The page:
Honoring Petrov Day on LessWrong, in 2020

The Petrov Day Red Button.

Just after midnight last night, 270 LessWrong users received the following email.

Subject Line: Honoring Petrov Day: I am trusting you with the launch codes

Hello {username},

On Petrov Day, we celebrate and practice not destroying the world.

It’s difficult to know who can be trusted, but today I have selected a group of (270) LessWrong users who I think I can rely on in this way. You’ve all been given the opportunity to not destroy LessWrong.

This Petrov Day, if you, {username}, enter the launch codes below on LessWrong, the Frontpage will go down for 24 hours, removing a resource thousands of people view every day. Each entrusted user has personalised launch codes, so that it will be clear who nuked the site.

Your personalised codes are: {codes}

I hope to see you in the dawn of tomorrow, with our honor still intact.

–Ben Pace & the LessWrong Team

P.S. Here is the on-site announcement.

Not Destroying the World

Stanislav Petrov once chose not to destroy the world.

As a Lieutenant Colonel of the Soviet Army, Petrov manned the system built to detect whether the US government had fired nuclear weapons on Russia. On September 26th, 1983, the system reported five incoming missiles. Petrov’s job was to report this as an attack to his superiors, who would launch a retaliative nuclear response. But instead, contrary to the evidence the systems were giving him, he called it in as a false alarm, for he did not wish to instigate nuclear armageddon. (He later turned out to be correct.)

During the Cold War, many other people had the ability to end the world – presidents, generals, commanders of nuclear subs from many countries, and so on. Fortunately, none of them did. As humanity progresses, the number of people with the ability to end the world increases, and so too does the standard to which we must hold ourselves. We lived up to our responsibilities in the cold war, but barely. (The Global Catastrophic Risks Institute has compiled this list of 60 close calls.)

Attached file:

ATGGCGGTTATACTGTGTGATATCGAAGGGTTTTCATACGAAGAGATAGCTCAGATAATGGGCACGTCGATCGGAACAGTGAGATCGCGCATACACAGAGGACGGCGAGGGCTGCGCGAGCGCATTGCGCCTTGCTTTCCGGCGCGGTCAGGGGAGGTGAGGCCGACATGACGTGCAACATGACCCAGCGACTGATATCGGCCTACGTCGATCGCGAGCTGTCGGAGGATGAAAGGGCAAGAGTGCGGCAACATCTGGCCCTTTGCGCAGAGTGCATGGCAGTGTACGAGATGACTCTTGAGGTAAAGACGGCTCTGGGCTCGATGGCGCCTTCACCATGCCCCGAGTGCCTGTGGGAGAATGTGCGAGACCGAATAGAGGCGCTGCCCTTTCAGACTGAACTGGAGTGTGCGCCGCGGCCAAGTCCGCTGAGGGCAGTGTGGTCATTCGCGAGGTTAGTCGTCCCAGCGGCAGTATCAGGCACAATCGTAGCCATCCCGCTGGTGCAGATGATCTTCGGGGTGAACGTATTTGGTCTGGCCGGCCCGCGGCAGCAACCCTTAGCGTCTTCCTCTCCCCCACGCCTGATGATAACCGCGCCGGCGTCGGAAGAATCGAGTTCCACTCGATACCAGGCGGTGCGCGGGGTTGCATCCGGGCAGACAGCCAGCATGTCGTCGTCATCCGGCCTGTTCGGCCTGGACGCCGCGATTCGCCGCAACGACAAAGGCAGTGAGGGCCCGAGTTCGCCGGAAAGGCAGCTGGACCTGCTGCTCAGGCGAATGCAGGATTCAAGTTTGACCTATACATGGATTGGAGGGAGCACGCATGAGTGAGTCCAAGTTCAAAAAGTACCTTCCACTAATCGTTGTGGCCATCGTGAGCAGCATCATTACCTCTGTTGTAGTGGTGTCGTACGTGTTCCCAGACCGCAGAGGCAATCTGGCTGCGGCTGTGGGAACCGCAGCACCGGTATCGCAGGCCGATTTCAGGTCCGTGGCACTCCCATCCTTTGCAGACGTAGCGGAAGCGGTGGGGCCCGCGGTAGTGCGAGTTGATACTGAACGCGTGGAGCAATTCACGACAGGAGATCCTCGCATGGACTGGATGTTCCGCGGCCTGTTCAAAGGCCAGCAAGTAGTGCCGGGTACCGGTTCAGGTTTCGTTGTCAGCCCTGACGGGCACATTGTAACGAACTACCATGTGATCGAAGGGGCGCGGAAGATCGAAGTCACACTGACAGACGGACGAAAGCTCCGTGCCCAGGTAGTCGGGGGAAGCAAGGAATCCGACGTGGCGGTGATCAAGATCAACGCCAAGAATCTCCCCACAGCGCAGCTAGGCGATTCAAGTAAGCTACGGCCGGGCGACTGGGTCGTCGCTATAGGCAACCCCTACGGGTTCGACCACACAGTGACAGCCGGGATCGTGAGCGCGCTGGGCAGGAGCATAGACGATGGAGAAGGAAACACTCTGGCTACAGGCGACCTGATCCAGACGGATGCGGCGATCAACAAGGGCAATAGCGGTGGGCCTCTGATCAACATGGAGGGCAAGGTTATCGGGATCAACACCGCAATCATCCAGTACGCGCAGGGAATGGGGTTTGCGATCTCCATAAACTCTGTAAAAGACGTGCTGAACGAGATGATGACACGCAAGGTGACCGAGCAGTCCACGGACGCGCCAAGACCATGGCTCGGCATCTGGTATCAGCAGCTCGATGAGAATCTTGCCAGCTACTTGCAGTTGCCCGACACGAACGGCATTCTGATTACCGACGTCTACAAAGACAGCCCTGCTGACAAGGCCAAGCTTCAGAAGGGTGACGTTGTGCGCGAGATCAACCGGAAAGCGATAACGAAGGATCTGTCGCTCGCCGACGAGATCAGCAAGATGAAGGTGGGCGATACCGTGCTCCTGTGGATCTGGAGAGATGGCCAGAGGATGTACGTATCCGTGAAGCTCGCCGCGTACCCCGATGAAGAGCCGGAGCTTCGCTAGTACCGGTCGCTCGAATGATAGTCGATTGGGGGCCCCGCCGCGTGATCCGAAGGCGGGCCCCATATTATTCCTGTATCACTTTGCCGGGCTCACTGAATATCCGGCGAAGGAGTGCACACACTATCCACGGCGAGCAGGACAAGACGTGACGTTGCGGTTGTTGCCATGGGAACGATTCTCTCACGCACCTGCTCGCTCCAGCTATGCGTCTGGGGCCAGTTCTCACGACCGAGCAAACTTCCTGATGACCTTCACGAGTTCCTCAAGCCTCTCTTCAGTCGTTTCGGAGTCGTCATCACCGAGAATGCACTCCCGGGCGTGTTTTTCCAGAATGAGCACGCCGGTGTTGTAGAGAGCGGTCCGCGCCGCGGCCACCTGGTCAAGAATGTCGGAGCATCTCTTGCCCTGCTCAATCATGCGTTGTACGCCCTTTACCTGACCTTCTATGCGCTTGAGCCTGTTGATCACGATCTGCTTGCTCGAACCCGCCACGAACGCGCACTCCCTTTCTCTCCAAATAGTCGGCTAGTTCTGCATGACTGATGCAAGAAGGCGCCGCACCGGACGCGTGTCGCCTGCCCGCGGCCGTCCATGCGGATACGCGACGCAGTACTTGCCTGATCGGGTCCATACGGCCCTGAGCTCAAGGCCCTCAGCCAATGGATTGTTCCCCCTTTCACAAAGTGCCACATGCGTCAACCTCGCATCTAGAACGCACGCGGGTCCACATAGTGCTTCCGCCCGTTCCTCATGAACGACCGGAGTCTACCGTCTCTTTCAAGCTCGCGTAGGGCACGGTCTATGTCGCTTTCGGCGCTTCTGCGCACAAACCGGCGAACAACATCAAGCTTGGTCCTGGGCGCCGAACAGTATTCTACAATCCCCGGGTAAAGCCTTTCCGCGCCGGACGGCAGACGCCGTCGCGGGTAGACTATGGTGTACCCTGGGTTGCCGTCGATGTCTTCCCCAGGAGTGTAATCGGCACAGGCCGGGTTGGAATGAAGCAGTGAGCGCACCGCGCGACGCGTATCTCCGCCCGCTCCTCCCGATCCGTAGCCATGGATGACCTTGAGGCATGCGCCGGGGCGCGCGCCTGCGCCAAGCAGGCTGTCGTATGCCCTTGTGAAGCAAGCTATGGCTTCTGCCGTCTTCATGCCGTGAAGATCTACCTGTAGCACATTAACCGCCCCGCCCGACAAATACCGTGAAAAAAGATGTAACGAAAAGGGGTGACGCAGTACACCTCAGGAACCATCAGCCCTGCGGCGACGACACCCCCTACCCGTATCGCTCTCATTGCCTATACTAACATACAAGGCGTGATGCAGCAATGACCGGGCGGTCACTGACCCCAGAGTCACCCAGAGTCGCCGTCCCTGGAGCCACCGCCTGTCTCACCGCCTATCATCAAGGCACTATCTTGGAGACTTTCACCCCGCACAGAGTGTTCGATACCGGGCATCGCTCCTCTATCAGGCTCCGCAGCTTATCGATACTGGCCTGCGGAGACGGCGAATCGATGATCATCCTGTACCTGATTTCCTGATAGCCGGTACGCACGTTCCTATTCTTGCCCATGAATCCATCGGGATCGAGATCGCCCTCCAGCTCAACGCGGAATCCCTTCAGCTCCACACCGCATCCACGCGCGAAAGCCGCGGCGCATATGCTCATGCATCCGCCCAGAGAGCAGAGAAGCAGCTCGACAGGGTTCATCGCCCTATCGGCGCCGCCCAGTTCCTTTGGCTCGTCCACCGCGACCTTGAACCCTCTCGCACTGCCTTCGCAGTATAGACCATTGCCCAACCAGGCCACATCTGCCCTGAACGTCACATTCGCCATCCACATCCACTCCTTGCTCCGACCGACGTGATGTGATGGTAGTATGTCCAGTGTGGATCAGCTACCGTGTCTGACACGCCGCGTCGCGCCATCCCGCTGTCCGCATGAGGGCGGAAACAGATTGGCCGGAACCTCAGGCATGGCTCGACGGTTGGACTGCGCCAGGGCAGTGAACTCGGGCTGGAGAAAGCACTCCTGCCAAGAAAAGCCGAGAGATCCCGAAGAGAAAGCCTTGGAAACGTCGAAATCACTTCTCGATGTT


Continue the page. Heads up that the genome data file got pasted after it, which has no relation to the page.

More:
In 2007, Eliezer named September 26th Petrov Day, and the rationality community has celebrated the holiday ever since. We celebrate Petrov’s decision, and we ourselves practice not destroying things, even if it is pleasantly simple to do so.

The Big Red Button

Raymond Arnold has suggested many ways of observing Petrov Day.

You can discuss it with your friends.

You can hold a quiet, dignified ceremony with candles and the beautiful booklets Jim Babcock created.

And you can also play on hard mode: “During said ceremony, unveil a large red button. If anybody presses the button, the ceremony is over. Go home. Do not speak.”

This has been a common practice at Petrov Day celebrations in Oxford, Boston, Berkeley, New York, and in other rationalist communities. It is often done with pairs of celebrations, each whose red button (when pressed) brings an end to the partner celebration.

So for the second year, at midnight, I emailed personalized launch codes to 270 LessWrong users. This is over twice the number of users I sent codes to last year (which was 125), and includes a lot more users who use a pseudonym and who I’ve never met. If any users do submit a set of launch codes, then (once the site is back up) we’ll publish their username, and whose unique launch codes they were.

During Saturday 26th September (midnight to midnight Pacific Time), we will practice the skill of sitting together and not pressing harmful buttons.

Relating to the End of Humanity

Humanity could have gone extinct many times.

Petrov Day is a celebration of the world not ending. It’s a day where we come together to think about how one man in particular saved the world. We reflect on the ways in which our civilization is fragile and could have ended already, we feel grateful that it has not, and we ask ourselves how we could also save the world.

If you would like to participate in the tradition of Petrov Day on LessWrong this year, and if you feel up to talking directly about it, then you’re invited to write a comment and share your own feelings about humanity, extinction, and how you relate to it. There’s a few prompts below to help you figure out what to say. Note that not all people are in a position in their lives to focus on preventing an existential catastrophe.

  1. What’s at stake for you? What are the things you’re grateful for, and that you look forward to? What are the things you’d mourn if humanity perished?

  2. How do you relate to the extinction of humanity? What’s your story of coming to engage with the fragility of a world beyond the reach of god, and how do you connect to it emotionally?

  3. Are you taking actions to protect it? What are you taking responsibility for in the world, and in what ways are you taking responsibility for the future?

Finally, if you’d like to participate in a Petrov Day Ceremony today, check out Ray’s Petrov event roundup, especially the online New York mega-meetup.

To all, I wish you a safe and stable Petrov Day.